Every time tabloids and social media dramatically mishandle a science news story, the urge to unplug the internet and plug it back in again is excruciatingly strong.
If you've heard the recent claim that NASA detected a parallel universe (!) in Antarctica (!) where time runs backwards (!!), we're glad you've now clicked on this article. Strap yourselves in for the truth.
"It seems that for this tabloid science story, some speculative theoretical physics which might have had distant roots in plausibility was amplified for sensational reasons," University of Hawai'i at Mānoa experimental particle physicist Peter Gorham told ScienceAlert.
The egregious 'parallel universe detected' nonsense started out innocently enough.
The respectable New Scientist magazine published a (pay-walled) feature on April 8, discussing some anomalous results coming from neutrino detection experiments in Antarctica, and what these could mean for a speculative cosmological model that posits there's an antimatter universe extending backwards from the BigBang.
Then some online outlets, uh, 'borrowed' this report, the whole thing snowballed, and here we are.
So what's really going on with these anomalous detections in Antarctica? We have reported before that the Antarctic Impulsive Transient Antenna (ANITA) experiment - a high-altitude helium balloon with an array of radio antennas, partially funded by NASA - has spotted a handful of instances of what seem to be highly energetic neutrinos coming through Earth.
Here's why that's super weird. Neutrinos are those 'ghostly' fundamental particles that flow through everything, barely interacting with normal matter, which makes them exceedingly hard to detect. But when produced by powerfully explosive objects in the Universe, neutrinos can gain such ultra-high energies, they become more likely to interact with normal stuff.
ANITA, flying high above the icy continent, is designed to detect signals of secondary particle showers produced as high-energy neutrinos smash into ice. But such neutrinos are supposed to come from the depths of cosmos, not Earth - since chances are good they would have smacked into something else before getting all the way through our planet.
See? Weird. Physicists have been carefully working to figure out if these results can be explained with our current models of physics, or have something to do with the experimental set-up itself, or if something truly wild is going on.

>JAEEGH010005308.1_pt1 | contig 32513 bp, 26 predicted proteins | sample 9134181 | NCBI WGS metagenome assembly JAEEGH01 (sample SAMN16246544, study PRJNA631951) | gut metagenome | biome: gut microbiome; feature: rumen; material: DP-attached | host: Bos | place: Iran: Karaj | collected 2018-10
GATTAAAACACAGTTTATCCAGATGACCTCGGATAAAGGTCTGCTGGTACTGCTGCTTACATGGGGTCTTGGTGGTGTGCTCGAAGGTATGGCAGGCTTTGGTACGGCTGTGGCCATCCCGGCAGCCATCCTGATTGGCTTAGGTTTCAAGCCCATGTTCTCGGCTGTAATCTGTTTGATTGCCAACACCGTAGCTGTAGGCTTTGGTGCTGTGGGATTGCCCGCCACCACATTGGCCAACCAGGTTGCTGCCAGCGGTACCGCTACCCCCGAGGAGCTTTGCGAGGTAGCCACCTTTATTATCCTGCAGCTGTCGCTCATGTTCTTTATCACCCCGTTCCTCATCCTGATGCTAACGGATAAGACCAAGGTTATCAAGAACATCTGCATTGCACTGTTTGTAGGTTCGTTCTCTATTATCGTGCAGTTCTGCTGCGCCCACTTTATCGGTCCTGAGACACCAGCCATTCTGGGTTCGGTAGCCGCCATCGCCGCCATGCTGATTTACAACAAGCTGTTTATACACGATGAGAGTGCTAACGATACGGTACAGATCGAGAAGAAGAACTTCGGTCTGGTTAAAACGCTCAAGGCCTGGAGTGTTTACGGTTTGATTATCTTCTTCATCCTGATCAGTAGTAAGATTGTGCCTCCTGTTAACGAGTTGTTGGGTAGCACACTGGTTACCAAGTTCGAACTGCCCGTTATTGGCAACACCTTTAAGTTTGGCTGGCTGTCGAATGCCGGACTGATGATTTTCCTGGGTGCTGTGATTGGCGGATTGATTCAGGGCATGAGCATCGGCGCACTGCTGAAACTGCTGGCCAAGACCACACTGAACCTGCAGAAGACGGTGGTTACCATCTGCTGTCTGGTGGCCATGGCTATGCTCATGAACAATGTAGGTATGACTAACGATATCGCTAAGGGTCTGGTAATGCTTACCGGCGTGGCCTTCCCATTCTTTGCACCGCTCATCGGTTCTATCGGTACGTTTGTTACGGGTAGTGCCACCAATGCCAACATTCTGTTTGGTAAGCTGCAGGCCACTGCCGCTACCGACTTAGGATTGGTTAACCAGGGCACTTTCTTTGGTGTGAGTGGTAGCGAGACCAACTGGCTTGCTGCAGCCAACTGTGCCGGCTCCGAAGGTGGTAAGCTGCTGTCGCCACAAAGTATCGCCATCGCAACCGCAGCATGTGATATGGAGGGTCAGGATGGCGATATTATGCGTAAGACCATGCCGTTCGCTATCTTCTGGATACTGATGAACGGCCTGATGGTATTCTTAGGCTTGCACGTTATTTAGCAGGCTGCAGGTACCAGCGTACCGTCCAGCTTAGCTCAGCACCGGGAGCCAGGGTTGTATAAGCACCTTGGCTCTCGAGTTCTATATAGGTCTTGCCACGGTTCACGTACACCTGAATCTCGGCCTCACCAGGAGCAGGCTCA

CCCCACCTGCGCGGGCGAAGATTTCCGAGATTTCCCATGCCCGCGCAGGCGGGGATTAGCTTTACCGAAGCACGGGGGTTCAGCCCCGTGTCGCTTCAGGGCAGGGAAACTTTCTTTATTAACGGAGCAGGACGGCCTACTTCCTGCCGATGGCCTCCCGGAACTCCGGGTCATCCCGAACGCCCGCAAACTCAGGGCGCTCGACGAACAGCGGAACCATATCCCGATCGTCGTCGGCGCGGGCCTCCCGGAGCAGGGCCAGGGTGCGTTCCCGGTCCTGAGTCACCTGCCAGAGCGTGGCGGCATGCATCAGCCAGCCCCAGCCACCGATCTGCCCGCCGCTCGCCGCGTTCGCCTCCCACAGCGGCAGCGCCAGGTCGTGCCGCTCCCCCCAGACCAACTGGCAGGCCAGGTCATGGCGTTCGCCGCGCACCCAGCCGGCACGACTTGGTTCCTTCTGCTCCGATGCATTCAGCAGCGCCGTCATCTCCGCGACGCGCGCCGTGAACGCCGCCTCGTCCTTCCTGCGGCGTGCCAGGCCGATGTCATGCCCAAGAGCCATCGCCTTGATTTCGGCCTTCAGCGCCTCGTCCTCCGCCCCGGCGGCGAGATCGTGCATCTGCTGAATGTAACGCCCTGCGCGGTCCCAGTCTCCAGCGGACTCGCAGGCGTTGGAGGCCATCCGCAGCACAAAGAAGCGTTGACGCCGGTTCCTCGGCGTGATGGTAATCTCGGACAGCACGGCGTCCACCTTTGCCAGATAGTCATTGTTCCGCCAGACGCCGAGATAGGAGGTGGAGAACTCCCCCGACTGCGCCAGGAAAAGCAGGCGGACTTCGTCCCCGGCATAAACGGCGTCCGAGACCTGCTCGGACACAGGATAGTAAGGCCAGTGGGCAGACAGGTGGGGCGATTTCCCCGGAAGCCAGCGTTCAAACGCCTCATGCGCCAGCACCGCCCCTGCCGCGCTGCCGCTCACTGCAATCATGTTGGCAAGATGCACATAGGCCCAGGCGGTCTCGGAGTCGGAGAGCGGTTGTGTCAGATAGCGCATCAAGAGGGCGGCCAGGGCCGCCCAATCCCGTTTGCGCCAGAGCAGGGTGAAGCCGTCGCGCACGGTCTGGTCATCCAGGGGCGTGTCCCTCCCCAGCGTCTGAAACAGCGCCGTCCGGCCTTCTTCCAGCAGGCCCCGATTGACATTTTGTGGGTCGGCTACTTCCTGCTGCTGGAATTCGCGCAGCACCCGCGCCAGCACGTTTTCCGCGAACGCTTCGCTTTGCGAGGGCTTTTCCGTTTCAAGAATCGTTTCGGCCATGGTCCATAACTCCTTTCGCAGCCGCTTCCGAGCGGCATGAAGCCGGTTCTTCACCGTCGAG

As Gorham, who is the principal investigator of ANITA, told ScienceAlert, "we have encountered a small number of anomalies in our data, and once we have exhausted all of the possible explanations within the Standard Model of physics, only then is it time to consider other ideas that push those boundaries - we are really not there yet, certainly not at the point where parallel universes are necessary!"
Yeah. Couldn't put it any clearer.
The headline-grabbing parallel universe notion is fun, mind-bending stuff to think about on its own. It proposes the existence of an antiuniverse dominated by antimatter, stretching back in time from the Big Bang and with spatial properties inverted to those in our own Universe, obeying the fundamental rule of charge, parity, and time (CPT) symmetry on the grandest scale.
One speculative paper has linked this 'CPT symmetric universe' idea with the anomalous ANITA detections. Sadly, the way it was contextualised in the original pay-walled article has been entirely lost in the many, many iterations of "NASA found a parallel universe" that have spawned over the past couple days.
"In this case, one or more journalists have evidently moved ahead with an article which was not verified, and for reasons which are not clear, have ascribed research and papers to us which we never wrote, and theories, such as those involving parallel universes, which neither we nor our collaborators hypothesised about or discussed in any publication before these results were attributed to our experiment," says Gorham.
"This is one of the reasons that scientific advances proceed by a more measured process, through peer review and verification by other investigators."
Ouch. Let's just all agree to not trust 'science news' from tabloids once and for all. We already had that conversation this week.